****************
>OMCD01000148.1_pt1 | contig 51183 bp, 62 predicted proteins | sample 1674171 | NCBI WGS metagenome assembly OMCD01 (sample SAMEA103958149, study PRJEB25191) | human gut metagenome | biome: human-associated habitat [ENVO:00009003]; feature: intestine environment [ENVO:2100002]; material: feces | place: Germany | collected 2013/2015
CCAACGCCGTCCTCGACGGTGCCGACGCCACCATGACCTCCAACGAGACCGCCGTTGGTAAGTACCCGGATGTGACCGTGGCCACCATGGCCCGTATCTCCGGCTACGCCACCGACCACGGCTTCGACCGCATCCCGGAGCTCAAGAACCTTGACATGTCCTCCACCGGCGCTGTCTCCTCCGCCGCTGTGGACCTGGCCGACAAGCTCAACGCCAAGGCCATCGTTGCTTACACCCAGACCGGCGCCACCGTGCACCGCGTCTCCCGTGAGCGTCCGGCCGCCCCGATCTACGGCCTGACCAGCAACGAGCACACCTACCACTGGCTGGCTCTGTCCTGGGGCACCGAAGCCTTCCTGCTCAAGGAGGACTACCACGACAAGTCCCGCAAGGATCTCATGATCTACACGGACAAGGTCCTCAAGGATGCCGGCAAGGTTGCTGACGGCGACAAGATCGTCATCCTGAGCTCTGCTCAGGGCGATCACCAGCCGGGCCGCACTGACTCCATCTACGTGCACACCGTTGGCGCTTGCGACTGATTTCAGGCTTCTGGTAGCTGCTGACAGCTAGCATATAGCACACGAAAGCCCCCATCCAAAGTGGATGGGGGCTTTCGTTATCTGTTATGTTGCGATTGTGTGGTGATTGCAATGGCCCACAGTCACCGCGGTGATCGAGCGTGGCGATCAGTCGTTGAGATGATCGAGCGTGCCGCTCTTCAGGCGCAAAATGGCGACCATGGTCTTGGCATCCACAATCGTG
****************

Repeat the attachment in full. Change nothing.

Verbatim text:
>OMCD01000148.1_pt1 | contig 51183 bp, 62 predicted proteins | sample 1674171 | NCBI WGS metagenome assembly OMCD01 (sample SAMEA103958149, study PRJEB25191) | human gut metagenome | biome: human-associated habitat [ENVO:00009003]; feature: intestine environment [ENVO:2100002]; material: feces | place: Germany | collected 2013/2015
CCAACGCCGTCCTCGACGGTGCCGACGCCACCATGACCTCCAACGAGACCGCCGTTGGTAAGTACCCGGATGTGACCGTGGCCACCATGGCCCGTATCTCCGGCTACGCCACCGACCACGGCTTCGACCGCATCCCGGAGCTCAAGAACCTTGACATGTCCTCCACCGGCGCTGTCTCCTCCGCCGCTGTGGACCTGGCCGACAAGCTCAACGCCAAGGCCATCGTTGCTTACACCCAGACCGGCGCCACCGTGCACCGCGTCTCCCGTGAGCGTCCGGCCGCCCCGATCTACGGCCTGACCAGCAACGAGCACACCTACCACTGGCTGGCTCTGTCCTGGGGCACCGAAGCCTTCCTGCTCAAGGAGGACTACCACGACAAGTCCCGCAAGGATCTCATGATCTACACGGACAAGGTCCTCAAGGATGCCGGCAAGGTTGCTGACGGCGACAAGATCGTCATCCTGAGCTCTGCTCAGGGCGATCACCAGCCGGGCCGCACTGACTCCATCTACGTGCACACCGTTGGCGCTTGCGACTGATTTCAGGCTTCTGGTAGCTGCTGACAGCTAGCATATAGCACACGAAAGCCCCCATCCAAAGTGGATGGGGGCTTTCGTTATCTGTTATGTTGCGATTGTGTGGTGATTGCAATGGCCCACAGTCACCGCGGTGATCGAGCGTGGCGATCAGTCGTTGAGATGATCGAGCGTGCCGCTCTTCAGGCGCAAAATGGCGACCATGGTCTTGGCATCCACAATCGTG